One of the unresolved issues regarding research on bulimia nervosa concerns the question as to how patients diagnosed with bulimia nervosa respond to body image exposure. In addition, it remains unclear whether there are differential responses associated with different exposure techniques (e.g. in vivo exposure vs. exposure by visualization). The aim of the present study was to investigate psychological responses to body image exposure. Twenty participants diagnosed with bulimia nervosa (DSM IV) and twenty non-eating disordered individuals were exposed to their body image using a video recording (video confrontation). In addition, they were asked to imagine and describe the appearance of their body (imagery task). Results indicate that self-reported negative emotions increased in response to both, video confrontation and imagery task, in the clinical as well as in the control group. Furthermore, video confrontation led to more pronounced group differences than exposure by visualization (imagery task). Participants diagnosed with bulimia nervosa took less time to describe their waist, hips and bottom compared to non-eating disturbed controls. This last result could be interpreted in terms of avoidance behavior and other mechanisms during body image exposure. [less ▲]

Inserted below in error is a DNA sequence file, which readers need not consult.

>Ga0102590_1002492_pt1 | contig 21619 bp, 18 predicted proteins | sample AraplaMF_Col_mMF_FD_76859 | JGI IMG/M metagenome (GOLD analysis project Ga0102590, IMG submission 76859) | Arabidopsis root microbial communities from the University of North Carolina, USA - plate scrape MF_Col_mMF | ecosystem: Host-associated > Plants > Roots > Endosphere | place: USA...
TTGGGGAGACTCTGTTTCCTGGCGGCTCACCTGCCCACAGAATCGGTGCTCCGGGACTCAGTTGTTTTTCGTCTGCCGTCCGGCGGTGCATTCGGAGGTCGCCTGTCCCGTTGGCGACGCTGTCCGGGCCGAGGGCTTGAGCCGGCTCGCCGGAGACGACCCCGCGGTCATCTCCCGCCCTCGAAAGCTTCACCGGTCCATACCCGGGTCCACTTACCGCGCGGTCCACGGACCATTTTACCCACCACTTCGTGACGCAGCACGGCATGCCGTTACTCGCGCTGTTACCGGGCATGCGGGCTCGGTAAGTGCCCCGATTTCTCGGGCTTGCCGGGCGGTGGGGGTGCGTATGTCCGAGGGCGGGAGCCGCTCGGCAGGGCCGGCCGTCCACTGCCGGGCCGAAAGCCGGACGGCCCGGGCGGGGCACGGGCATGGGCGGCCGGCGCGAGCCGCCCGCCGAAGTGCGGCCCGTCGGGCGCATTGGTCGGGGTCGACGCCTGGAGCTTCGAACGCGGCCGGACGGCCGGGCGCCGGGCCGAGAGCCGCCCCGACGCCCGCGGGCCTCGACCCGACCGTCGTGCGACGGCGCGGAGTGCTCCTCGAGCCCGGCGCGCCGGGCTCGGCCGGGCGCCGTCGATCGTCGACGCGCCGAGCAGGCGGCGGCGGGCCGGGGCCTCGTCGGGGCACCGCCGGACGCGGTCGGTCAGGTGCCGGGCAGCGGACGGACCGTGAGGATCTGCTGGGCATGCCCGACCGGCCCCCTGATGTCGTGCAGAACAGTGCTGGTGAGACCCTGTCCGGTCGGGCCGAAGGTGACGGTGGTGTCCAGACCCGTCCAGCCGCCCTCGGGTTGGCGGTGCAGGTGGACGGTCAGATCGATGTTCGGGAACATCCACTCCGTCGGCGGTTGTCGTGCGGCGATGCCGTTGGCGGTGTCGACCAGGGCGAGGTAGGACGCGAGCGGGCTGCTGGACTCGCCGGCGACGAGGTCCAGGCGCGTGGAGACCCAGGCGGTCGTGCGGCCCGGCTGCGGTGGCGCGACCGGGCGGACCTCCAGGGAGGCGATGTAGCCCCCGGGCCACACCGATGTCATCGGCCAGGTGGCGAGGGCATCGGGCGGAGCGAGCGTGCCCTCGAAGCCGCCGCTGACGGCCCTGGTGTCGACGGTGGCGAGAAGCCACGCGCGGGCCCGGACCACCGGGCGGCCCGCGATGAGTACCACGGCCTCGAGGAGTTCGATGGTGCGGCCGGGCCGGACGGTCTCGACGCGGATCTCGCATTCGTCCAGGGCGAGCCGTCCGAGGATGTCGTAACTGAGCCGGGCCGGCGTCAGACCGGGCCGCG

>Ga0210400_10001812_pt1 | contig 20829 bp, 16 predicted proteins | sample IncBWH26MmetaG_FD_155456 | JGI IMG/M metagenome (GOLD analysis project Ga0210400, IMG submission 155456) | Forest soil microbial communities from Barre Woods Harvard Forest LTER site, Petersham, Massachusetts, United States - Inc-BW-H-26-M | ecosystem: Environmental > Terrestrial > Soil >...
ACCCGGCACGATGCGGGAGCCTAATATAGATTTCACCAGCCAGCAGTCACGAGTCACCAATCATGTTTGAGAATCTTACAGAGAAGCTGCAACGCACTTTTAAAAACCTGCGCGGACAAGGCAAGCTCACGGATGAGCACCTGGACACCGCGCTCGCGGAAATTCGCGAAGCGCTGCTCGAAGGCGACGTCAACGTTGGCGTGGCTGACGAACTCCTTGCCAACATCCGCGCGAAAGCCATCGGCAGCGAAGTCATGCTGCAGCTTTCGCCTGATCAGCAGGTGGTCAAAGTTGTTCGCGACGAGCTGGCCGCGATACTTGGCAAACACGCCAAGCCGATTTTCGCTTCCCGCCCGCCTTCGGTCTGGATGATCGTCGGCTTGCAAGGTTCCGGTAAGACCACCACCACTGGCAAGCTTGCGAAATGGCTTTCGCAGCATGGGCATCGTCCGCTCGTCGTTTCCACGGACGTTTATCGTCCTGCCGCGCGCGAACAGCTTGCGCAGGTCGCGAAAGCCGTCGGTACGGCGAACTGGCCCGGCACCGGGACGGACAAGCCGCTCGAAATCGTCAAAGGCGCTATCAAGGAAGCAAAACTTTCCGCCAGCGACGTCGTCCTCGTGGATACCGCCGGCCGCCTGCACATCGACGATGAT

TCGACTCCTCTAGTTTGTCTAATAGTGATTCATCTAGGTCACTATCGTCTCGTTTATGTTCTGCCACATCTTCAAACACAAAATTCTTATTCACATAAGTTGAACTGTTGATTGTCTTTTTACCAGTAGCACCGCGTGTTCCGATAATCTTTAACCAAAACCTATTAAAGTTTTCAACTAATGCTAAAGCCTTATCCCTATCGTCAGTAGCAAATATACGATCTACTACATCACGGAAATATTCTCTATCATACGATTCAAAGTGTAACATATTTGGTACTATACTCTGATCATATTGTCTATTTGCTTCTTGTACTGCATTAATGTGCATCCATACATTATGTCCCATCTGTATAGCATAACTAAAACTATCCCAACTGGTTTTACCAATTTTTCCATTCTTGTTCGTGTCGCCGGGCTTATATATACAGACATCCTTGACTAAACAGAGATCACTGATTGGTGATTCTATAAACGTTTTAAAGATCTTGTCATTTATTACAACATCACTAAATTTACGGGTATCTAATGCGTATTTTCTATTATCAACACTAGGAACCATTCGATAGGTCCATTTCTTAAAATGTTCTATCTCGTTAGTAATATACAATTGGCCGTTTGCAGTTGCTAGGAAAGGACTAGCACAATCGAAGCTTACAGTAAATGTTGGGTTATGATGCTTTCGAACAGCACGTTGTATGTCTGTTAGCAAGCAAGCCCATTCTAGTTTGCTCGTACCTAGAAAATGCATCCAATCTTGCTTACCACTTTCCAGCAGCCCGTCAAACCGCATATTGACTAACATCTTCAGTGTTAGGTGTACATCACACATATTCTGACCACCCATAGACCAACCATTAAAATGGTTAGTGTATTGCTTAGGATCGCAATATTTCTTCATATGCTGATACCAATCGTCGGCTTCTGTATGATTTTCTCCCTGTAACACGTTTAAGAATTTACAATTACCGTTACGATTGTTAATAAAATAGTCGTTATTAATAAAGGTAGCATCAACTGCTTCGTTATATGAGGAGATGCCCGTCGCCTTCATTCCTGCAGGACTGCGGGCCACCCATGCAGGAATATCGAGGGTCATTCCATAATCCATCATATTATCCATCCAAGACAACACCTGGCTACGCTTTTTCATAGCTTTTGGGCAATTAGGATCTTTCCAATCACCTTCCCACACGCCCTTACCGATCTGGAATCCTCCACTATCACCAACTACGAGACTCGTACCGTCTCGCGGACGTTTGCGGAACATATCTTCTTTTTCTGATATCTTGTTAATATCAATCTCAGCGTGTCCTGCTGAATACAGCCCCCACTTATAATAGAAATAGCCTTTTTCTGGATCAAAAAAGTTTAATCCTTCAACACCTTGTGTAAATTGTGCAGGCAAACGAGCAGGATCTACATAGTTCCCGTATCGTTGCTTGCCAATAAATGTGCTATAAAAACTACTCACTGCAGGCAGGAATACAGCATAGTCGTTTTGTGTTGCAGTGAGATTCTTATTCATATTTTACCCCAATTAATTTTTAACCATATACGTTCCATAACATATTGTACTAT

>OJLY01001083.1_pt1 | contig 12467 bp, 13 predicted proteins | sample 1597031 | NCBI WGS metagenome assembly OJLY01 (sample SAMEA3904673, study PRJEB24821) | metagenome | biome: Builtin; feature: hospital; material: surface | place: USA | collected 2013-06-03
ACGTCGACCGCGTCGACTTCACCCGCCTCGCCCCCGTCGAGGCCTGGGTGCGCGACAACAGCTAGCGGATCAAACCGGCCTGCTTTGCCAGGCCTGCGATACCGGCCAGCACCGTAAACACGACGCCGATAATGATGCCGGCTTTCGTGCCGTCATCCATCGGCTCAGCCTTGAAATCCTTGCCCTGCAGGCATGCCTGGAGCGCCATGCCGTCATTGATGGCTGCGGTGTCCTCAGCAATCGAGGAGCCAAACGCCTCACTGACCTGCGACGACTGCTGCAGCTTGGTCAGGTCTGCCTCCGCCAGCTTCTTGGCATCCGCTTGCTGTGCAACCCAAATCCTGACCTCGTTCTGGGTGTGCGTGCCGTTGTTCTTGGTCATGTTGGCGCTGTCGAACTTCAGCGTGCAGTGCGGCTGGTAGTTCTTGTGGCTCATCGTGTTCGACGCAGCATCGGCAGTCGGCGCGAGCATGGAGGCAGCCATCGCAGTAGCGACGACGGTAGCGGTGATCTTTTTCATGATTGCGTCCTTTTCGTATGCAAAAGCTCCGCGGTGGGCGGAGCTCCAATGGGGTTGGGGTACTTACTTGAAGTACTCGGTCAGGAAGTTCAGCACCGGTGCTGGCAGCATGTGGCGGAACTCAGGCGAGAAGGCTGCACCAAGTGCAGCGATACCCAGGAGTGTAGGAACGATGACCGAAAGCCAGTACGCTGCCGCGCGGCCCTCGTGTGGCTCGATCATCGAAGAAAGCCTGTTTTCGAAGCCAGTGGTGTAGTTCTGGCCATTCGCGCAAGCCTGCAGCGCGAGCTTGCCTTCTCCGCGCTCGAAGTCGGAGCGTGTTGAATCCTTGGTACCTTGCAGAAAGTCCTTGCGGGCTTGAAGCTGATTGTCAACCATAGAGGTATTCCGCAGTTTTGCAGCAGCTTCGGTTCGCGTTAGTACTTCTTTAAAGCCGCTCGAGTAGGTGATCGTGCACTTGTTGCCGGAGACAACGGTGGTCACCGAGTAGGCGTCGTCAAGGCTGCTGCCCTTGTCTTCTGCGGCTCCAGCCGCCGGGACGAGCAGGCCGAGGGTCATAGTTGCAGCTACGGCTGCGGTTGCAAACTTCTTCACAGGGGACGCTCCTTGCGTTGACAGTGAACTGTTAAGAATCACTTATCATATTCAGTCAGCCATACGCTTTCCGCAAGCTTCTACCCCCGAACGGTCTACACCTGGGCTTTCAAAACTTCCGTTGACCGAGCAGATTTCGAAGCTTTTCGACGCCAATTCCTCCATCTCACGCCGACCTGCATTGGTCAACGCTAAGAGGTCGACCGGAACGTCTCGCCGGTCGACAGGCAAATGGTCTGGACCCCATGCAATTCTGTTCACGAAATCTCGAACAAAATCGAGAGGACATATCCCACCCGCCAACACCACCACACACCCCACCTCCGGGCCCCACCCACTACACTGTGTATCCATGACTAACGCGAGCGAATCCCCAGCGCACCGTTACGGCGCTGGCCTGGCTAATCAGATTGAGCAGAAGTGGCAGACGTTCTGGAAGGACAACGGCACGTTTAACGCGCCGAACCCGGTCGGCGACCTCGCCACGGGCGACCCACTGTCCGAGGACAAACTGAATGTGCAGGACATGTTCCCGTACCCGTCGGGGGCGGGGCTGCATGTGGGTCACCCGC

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See detailPsychophysiologic effects of applied tension on the emotional fainting response to blood and injury.
Vögele, Claus UL; Coles, Justine; Wardle, Jane et al

in Behaviour research and therapy (2003), 41

OBJECTIVE: The present study was designed to investigate the psychophysiologic effects of "Applied Tension" (AT) on the emotional fainting response to blood and injury in a controlled experiment. METHOD ... [more ▼]

OBJECTIVE: The present study was designed to investigate the psychophysiologic effects of "Applied Tension" (AT) on the emotional fainting response to blood and injury in a controlled experiment. METHOD: Twenty-two persons reporting to generally feel faint or to have fainted at the sight of blood or injury and 22 participants classified as Non-Fainters were randomly allocated to a treatment or control condition. Psychophysiologic responses were continuously monitored while individuals watched a video depicting open-heart surgery and a control film. Prior to the surgery film, participants in the treatment condition were instructed in the use of AT. RESULTS: All participants classified as Fainters showed a diphasic response pattern while watching the surgery film. This response, however, was significantly attenuated in Fainters in the treatment condition. CONCLUSIONS: These results suggest that AT provides an effective treatment strategy for the prevention of fainting responses in persons with a fear of blood and injury. [less ▲]